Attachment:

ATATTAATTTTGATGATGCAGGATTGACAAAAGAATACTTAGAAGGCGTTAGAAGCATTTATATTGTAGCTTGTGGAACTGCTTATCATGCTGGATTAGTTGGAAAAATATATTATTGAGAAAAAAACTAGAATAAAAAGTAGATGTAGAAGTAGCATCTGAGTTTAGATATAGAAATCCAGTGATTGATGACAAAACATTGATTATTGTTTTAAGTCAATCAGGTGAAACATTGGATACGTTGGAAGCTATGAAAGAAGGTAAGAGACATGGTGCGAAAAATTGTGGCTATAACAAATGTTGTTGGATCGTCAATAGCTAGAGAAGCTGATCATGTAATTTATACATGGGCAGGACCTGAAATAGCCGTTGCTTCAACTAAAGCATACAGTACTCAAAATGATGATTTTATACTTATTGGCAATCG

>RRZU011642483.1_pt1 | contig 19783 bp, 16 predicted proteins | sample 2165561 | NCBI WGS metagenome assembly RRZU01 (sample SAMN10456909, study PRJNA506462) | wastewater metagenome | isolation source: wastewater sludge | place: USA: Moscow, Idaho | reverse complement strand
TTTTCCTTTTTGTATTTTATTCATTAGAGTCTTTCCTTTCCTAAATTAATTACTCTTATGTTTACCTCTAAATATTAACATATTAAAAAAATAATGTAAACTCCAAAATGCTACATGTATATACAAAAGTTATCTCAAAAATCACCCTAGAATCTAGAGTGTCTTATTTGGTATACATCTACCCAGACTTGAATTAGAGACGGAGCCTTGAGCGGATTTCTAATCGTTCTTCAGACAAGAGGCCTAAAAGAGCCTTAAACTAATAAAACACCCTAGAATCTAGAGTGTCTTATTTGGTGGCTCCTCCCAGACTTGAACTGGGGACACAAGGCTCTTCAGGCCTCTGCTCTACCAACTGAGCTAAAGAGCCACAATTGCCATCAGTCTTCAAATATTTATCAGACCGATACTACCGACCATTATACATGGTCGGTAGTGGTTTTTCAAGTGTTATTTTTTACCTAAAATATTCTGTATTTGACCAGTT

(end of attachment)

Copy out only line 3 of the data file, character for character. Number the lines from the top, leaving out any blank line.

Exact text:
TTTTCCTTTTTGTATTTTATTCATTAGAGTCTTTCCTTTCCTAAATTAATTACTCTTATGTTTACCTCTAAATATTAACATATTAAAAAAATAATGTAAACTCCAAAATGCTACATGTATATACAAAAGTTATCTCAAAAATCACCCTAGAATCTAGAGTGTCTTATTTGGTATACATCTACCCAGACTTGAATTAGAGACGGAGCCTTGAGCGGATTTCTAATCGTTCTTCAGACAAGAGGCCTAAAAGAGCCTTAAACTAATAAAACACCCTAGAATCTAGAGTGTCTTATTTGGTGGCTCCTCCCAGACTTGAACTGGGGACACAAGGCTCTTCAGGCCTCTGCTCTACCAACTGAGCTAAAGAGCCACAATTGCCATCAGTCTTCAAATATTTATCAGACCGATACTACCGACCATTATACATGGTCGGTAGTGGTTTTTCAAGTGTTATTTTTTACCTAAAATATTCTGTATTTGACCAGTT